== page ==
UAA’s AI lab features student accessible augmented reality glasses, a chess robot and other AI devices

Rasmuson Hall room 313 has multiple AI related devices. Students are encouraged to participate in the opportunity to learn about AI while utilizing the lab.

Chess robot in ADSAIL. Photo by Hannah Dillon

This story is a part of The Northern Light’s investigative series into AI in education, which follows different groups at UAA and their experience with AI.

The Alaska Data Science Artificial Intelligence Lab, or ADSAIL, is a relatively new room dedicated to various AI equipment testing in Rasmuson Hall room 313.

The lab is easy to pass, as it is tucked behind the left side corner on the third floor of Rasmuson Hall. The perimeter of the lab is filled with AI related equipment surrounding sectioned off areas of the room. A large conference table acts as the centerpiece of the lab with an overhanging TV.

The lab was opened in 2019, and incorporates AI elements into multiple augmented reality devices such as holo-lens, eye trackers, a VR headset and a chess playing robot.

In an interview with The Northern Light, Business and Public Policy and ADSAIL co-director Dr. Helena Wisnieski and ADSAIL Manager Maksim Chepurko demonstrated the lab and equipment.

The most popular piece of equipment in the lab is the augmented reality holo-lens, and for good reason. The augmented reality headset is similar to regular see-through glasses when applied.

The holo-lens had a small but powerful selection of apps. Students can play the piano, explore the solar system and examine the human body through an anatomy app.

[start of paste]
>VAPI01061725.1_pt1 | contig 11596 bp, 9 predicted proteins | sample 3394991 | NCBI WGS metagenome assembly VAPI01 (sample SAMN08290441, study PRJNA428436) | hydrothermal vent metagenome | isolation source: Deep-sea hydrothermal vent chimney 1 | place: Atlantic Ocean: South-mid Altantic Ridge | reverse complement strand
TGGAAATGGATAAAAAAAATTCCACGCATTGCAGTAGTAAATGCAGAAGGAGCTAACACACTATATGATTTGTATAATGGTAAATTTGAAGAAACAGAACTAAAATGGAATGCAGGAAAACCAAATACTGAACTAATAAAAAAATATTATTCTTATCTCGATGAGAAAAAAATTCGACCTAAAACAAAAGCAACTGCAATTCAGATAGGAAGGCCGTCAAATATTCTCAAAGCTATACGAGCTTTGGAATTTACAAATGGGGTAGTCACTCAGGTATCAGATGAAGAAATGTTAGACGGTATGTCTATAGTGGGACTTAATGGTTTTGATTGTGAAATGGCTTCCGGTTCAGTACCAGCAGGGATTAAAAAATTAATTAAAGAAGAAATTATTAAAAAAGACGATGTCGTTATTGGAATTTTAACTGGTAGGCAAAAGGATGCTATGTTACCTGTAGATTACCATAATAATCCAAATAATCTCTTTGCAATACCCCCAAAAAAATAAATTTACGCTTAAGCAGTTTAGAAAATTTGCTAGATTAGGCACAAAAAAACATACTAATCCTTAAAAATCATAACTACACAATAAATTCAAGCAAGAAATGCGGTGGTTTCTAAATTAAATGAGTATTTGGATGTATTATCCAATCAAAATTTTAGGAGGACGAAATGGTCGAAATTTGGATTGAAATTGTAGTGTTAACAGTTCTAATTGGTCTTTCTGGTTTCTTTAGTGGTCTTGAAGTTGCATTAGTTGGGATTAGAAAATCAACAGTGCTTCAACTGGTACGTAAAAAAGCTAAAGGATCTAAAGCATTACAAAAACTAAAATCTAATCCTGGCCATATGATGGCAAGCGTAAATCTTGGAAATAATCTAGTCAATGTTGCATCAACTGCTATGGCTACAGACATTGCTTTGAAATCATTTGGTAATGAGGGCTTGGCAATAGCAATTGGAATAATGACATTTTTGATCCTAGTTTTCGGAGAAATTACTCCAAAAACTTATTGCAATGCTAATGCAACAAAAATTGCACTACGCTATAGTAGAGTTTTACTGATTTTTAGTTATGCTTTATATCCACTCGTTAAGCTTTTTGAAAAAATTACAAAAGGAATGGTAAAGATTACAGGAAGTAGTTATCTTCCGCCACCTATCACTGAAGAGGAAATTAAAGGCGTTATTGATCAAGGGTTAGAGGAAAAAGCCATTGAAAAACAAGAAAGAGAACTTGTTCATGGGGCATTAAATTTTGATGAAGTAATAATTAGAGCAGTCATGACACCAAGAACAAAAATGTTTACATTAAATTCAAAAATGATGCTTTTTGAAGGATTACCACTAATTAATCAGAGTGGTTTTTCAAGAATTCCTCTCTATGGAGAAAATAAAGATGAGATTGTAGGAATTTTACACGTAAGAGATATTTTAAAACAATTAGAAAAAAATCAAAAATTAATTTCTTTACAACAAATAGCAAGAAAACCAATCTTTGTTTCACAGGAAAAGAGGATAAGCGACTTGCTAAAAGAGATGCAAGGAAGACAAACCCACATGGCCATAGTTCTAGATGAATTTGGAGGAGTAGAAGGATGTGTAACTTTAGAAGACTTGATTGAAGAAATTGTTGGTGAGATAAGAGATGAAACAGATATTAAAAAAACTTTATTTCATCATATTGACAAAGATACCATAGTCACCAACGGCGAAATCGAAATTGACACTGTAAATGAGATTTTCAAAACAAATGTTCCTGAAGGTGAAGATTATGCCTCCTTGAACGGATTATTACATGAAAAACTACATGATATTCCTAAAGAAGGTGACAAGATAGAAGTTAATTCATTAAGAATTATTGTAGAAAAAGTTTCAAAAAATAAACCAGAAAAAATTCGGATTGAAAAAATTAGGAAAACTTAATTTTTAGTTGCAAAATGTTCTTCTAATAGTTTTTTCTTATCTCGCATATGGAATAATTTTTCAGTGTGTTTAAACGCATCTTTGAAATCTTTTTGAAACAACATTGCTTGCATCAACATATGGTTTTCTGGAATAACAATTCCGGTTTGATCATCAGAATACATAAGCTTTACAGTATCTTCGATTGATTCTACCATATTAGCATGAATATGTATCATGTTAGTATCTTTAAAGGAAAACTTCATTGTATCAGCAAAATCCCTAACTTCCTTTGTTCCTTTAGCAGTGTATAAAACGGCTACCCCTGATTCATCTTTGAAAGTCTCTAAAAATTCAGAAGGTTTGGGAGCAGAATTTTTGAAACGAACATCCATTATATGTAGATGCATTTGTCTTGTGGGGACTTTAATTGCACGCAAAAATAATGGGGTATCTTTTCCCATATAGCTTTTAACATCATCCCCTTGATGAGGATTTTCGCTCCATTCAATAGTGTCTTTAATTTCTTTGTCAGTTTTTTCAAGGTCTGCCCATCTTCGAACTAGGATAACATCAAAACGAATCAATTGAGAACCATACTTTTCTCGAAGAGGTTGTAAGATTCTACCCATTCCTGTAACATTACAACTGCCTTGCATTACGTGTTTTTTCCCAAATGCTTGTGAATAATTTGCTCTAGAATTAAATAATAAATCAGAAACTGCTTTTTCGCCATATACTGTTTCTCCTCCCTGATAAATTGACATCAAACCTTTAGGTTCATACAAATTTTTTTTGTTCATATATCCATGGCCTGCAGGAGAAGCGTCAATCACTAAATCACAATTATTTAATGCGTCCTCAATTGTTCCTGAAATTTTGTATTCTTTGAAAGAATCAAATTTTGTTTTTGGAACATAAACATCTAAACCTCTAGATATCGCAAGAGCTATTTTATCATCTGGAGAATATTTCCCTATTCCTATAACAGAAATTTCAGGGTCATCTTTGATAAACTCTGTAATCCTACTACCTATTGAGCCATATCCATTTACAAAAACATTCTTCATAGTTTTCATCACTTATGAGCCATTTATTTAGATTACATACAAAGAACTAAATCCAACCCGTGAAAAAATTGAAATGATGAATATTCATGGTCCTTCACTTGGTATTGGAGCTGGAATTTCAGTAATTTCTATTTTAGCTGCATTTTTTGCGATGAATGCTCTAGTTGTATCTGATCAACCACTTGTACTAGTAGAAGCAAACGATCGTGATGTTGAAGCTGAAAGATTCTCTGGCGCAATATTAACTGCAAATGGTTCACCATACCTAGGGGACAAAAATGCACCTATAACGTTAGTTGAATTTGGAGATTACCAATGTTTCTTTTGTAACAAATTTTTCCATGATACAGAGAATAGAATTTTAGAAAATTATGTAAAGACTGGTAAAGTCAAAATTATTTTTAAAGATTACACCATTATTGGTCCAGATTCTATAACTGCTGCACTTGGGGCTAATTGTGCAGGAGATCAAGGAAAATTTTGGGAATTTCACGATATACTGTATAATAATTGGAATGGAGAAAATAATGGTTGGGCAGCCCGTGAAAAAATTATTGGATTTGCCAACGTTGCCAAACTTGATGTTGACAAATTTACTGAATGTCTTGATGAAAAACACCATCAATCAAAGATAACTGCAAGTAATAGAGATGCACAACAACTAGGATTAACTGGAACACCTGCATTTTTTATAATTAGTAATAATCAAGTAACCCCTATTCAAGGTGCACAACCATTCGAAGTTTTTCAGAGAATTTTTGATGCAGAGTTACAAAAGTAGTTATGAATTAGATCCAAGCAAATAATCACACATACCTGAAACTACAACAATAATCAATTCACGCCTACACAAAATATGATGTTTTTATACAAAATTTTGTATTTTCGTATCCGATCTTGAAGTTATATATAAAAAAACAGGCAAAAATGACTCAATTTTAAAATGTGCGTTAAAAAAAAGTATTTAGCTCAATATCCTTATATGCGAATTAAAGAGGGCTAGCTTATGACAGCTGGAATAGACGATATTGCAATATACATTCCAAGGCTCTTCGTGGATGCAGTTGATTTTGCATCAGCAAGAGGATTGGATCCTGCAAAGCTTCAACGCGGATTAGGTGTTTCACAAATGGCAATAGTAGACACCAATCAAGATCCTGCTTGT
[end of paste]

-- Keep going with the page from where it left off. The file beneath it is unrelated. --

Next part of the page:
Various in-game mechanics appear as part of your actual world. Buttons show up on your skin and planets can take up the area in front of you.

The augmented reality glasses have graphics that are similar to VR headsets, but take it a step further into virtual realism. Users can click buttons on their wrist as if it were a touch screen, choosing what to do with the tip of a finger instead of a controller.

An immediate eye-catcher in the lab is the chess playing robot. The robot has a server on a connected computer that uses AI to see the chess board and play the game. A singular “arm” extends to pick up a white or gold chess piece in response to its human competitors.

Chepurko did not create the chess playing robot, but he did spend many months in the lab installing all of the software, preparing the calibration process and adjusting the angles of the arm for the robot to be functional in the lab. Wisnieski mentioned no one has beat the robot in a game yet.

ADSAIL has multiple eye trackers – two are currently working, and one is on display. The displayed eye tracker is one of the first ever versions made and UAA is attempting to revive the device, according to Chepurko.

The eye trackers are able to calibrate to each user's eyes, offering accurate tracking. The two available eye trackers also have a game installed to test out accuracy.

Wisnieski explained that eye trackers are used in retail marketing, so they know what catches the customer’s eye through examining what the customer looks at when shown an ad.

A large corner of the room is sectioned off with black and yellow tape for a wide area to use the VR headset. Right now, anyone can explore Google Earth in VR, but more games may be added in the future.

There is also a large screen on which students can connect their personal computers and work on group projects together.

Along the walls are posters for past webinars that have taken place at UAA. One of these webinars included the Chief Data and Artificial Intelligence Officer David Johnson, who was a part of using AI to help create the Covid-19 vaccine.

Any UAA student is allowed to use the lab, and can email Chepurko at or Wisniewski at for access to the equipment room.

Chepurko can assist in demonstrating how to use the equipment if someone is not familiar.

After their first visit, students can request to have Wolfcard access to the lab.

No items found.